Savulescu Florin, MD, PhD, Cirlan Cristian, MD, Blajut Cristian, MD, Budrugeac Iulia, MD, Iordache Mihai, MD, Iordache-Petrescu Madalina, MD. Dr. Carol Davila Central Military Emergency University Hospital
Background: Minimally invasive techniques have revolutionized the field of general surgery over the few last decades. The available literature on minimally invasive colorectal cancer surgery demonstrates that this approach is feasible and associated with better short term outcomes than open surgery while maintaining equivalent oncologic safety. Despite its advantages, in complex procedures such as rectal surgery, laparoscopy has not achieved a high penetration rate because of its steep learning curve, its relatively high conversion rate and technical challenges. Robotic-assisted surgery has been evolving now for over two decades and has finally matured into a technology that has caused a monumental shift in the way colorectal surgeries are performed.The aim of this study was to present a single center experience with robotic surgery for rectal cancer focusing mainly on early and mid-term postoperative outcome.
Methods: A series of 75 consecutive patients who underwent robotic rectal surgery between December 2014 and July 2018 in “Dr. Carol Davila” Central Military Emergency University Hospital, in Bucharest, Romania was analyzed retrospectively in terms of demographics, pathological data, surgical and oncological outcomes.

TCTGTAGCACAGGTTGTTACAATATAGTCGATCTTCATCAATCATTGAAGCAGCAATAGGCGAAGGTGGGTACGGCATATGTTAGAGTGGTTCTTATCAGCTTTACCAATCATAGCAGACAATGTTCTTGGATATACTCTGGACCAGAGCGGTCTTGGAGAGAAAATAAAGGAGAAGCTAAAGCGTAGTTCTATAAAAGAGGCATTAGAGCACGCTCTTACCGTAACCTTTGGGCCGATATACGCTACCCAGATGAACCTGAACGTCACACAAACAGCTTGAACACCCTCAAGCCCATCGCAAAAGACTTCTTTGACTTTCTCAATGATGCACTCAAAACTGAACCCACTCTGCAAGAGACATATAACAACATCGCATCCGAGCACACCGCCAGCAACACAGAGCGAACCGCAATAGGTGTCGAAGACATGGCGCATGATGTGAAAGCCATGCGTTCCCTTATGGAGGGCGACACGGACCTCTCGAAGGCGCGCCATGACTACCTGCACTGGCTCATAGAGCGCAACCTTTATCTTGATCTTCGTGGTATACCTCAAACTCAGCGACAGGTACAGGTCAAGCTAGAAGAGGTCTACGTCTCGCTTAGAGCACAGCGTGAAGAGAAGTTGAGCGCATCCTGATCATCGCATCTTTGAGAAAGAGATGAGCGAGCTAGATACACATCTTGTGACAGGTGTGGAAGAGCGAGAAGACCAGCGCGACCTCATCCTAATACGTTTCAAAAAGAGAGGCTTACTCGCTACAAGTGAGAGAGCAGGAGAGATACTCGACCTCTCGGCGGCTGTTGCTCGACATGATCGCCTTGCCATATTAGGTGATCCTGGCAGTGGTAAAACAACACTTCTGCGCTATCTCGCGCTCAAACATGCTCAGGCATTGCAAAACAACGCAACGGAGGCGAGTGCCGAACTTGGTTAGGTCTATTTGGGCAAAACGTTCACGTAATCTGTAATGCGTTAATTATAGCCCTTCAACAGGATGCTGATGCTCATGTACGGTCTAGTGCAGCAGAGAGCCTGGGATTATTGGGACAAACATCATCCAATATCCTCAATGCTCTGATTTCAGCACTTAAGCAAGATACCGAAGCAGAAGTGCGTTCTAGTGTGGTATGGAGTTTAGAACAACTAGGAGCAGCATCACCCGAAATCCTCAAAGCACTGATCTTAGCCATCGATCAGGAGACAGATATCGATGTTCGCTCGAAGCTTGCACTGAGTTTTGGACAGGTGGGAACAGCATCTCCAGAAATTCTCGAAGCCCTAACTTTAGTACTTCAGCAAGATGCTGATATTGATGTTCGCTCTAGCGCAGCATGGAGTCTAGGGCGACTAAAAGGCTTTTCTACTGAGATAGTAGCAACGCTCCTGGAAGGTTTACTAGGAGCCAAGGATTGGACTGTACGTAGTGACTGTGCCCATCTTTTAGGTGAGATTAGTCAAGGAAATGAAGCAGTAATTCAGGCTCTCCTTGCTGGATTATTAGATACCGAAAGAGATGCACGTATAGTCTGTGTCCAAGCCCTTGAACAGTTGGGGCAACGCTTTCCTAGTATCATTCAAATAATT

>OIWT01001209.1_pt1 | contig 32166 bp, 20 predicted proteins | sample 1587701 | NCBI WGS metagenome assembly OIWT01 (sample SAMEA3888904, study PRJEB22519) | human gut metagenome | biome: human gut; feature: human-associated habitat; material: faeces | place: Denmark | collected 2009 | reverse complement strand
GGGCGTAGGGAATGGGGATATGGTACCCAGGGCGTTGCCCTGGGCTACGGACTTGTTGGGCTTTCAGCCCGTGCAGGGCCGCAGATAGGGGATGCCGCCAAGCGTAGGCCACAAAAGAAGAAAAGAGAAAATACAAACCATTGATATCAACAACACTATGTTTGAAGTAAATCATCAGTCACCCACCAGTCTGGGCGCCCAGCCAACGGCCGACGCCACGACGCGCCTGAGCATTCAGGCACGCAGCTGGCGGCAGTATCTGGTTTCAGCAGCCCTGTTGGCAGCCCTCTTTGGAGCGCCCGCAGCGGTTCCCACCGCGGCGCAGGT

Results: Seventy-two patients underwent robotic sphincter-saving resection, and three patients underwent robotic abdominoperineal resection. There ware two conversions. The median operative time for sphincter-saving procedures was 210 minutes. The median time for robotic abdominoperineal resection was 180 minutes. The median number of retrieved lymph nodes was 22. The median hospital stay was 6 days. In-hospital mortality was nil. The overall morbidity was 20%. The median length of follow-up was 23 months.
Conclusion: Our preliminary results suggest that robotic-assisted surgery for colorectal cancer can be carried out safely and according to oncological principles. Robotic surgery is advantageous for both surgeons (in that it facilitates dissection in a narrow pelvis) and patients (in that it affords a very good quality of life via the preservation of sexual and urinary function in the vast majority of patients and it has low morbidity and good midterm oncological outcomes). In rectal cancer surgery, the robotic approach is a promising alternative and is expected to overcome the low penetration rate of laparoscopy in this field.
Presented at the SAGES 2017 Annual Meeting in Houston, TX.
Abstract ID: 94389
Program Number: P367
Presentation Session: Poster Session (Non CME)
Presentation Type: Poster